Conlin McCabe worries what Canada's dismal performance in men's rowing at the Rio Olympics will mean for the future of the program.
The men's four and quadruple sculls fell far short of expectations in Brazil following Rowing Canada's gamble after the London Games four years ago to shelve the popular and successful eight to focus on smaller boats.
The eight won gold in 1984, 1992 and 2008 before capturing silver in 2012, but the idea was to double the chances at a medal and the subsequent funding from the government-backed Own the Podium by redistributing resources between two crews instead of one.
The plan, under the direction of high performance director Peter Cookson, backfired spectacularly in Rio, with the quad failing to even make the final and winding up eighth on Thursday, while the men's four finished a distant sixth on Friday.
Cookson was not made available for comment Friday, leaving the 25-year-old McCabe to field questions from the media about the way forward.
"We know what's at stake when we're out there," said a sombre McCabe. "We're trying to row our best race for ourselves as well, but we know that rowing in Canada depends on it, also, because that's the way sport in Canada works with Own the Podium.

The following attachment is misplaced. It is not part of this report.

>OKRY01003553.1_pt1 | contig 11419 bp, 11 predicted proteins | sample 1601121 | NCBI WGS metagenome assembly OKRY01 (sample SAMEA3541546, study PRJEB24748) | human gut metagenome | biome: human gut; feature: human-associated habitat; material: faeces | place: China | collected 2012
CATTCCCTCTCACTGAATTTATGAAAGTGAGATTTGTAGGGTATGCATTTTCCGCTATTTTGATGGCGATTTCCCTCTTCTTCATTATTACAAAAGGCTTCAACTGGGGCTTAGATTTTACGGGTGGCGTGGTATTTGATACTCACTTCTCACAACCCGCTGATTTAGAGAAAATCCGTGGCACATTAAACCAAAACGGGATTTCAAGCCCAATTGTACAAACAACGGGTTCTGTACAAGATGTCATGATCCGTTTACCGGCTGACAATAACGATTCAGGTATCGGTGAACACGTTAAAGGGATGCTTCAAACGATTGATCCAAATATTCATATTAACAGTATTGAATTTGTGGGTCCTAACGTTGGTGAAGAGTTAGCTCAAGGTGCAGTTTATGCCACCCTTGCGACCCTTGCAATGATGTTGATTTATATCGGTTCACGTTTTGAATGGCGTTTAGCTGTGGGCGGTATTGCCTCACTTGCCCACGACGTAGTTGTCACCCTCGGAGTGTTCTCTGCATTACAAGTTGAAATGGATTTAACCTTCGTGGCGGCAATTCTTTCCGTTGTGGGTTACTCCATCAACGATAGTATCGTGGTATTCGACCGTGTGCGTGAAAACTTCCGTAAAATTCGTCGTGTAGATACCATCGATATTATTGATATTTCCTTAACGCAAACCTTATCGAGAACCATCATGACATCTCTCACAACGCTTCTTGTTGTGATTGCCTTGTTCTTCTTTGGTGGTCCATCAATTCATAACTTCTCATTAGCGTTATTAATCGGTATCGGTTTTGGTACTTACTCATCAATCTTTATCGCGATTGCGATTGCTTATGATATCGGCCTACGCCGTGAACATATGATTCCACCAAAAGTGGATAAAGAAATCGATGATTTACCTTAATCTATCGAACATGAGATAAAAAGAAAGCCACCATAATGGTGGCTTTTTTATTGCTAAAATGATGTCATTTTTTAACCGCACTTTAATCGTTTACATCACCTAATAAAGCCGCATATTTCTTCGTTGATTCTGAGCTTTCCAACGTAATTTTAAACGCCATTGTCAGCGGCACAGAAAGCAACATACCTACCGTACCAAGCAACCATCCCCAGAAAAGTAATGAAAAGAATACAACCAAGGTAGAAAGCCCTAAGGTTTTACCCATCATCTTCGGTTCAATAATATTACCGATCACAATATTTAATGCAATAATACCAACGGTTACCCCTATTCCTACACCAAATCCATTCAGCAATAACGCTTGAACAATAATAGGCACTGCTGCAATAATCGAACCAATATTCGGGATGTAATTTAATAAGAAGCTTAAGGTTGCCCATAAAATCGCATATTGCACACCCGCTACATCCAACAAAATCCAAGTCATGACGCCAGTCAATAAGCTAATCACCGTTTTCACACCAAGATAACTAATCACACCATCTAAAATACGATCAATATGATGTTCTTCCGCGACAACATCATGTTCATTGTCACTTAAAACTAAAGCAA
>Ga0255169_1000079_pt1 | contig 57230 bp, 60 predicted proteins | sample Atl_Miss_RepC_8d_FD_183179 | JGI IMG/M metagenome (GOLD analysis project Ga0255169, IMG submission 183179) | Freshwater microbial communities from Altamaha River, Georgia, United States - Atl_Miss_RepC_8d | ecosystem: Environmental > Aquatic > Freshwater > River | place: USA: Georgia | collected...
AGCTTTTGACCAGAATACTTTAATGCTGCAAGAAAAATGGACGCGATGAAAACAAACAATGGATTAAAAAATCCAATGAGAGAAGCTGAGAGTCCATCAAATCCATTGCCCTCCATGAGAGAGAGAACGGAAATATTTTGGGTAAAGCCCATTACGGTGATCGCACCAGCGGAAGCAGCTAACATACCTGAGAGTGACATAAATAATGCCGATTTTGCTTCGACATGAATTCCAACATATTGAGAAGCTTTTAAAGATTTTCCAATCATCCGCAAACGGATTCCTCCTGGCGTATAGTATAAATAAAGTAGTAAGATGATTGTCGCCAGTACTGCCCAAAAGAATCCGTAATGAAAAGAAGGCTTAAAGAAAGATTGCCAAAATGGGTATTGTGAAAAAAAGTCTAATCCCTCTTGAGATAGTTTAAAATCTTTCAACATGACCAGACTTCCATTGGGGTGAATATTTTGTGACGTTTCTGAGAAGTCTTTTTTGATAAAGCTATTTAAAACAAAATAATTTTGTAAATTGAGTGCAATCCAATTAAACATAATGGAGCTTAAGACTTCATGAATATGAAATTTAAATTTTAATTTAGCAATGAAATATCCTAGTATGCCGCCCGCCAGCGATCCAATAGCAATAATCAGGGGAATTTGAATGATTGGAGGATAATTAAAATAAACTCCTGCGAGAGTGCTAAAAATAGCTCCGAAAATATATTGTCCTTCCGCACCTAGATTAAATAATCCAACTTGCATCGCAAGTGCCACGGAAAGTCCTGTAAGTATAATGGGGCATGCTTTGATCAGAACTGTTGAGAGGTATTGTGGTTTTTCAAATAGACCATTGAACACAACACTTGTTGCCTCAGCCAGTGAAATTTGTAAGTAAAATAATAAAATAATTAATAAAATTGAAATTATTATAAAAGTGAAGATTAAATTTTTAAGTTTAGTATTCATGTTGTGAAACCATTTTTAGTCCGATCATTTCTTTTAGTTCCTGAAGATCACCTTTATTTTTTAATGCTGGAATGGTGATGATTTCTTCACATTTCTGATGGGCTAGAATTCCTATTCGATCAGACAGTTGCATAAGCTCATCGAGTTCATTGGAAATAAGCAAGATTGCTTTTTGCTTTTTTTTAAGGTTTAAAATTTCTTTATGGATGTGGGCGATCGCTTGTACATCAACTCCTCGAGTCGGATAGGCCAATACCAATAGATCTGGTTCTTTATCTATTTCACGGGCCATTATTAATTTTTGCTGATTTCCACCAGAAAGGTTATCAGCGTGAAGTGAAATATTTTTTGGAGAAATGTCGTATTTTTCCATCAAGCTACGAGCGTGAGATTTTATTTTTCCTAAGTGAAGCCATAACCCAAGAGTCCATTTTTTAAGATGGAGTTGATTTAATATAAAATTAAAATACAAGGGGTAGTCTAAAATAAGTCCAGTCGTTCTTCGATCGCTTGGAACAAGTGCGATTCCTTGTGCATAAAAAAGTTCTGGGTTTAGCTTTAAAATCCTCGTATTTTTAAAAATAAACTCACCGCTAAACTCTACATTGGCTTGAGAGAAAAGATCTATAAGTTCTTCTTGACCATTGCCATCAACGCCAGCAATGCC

"We know that we have to get medals as a team if we want to keep getting the funding we've been getting. I guess, yeah, now I am worried to see what happens with Rowing Canada."
Own the Podium has provided the sport's national body with more than $17 million in funding since the last Olympics that saw the program grab two medals. Canada has one so far in Rio — a silver in the women's lightweight double sculls won by Lindsay Jennerich and Patricia Obee on Friday — with an outside shot at another in Saturday's women's eight final.
McCabe, from Brockville, Ont., said despite the embarrassment at the stunningly beautiful Lagoa Stadium nestled under the iconic Christ the Reedemer statue, a knee-jerk reaction back to the old way of doing things would be a mistake.
"It definitely didn't pan out at these Games," he said. "You can look at it right away and go on first take: 'This didn't work.' But what if at the next Games both boats medal? What if at the next Games (after that) Canadian men's rowing gets three medals, four medals? You've got to start the change and you've got to see it through.
"I think we would be silly now to shift all the way back to the eight just because of not having success in the first attempt at the quad and four."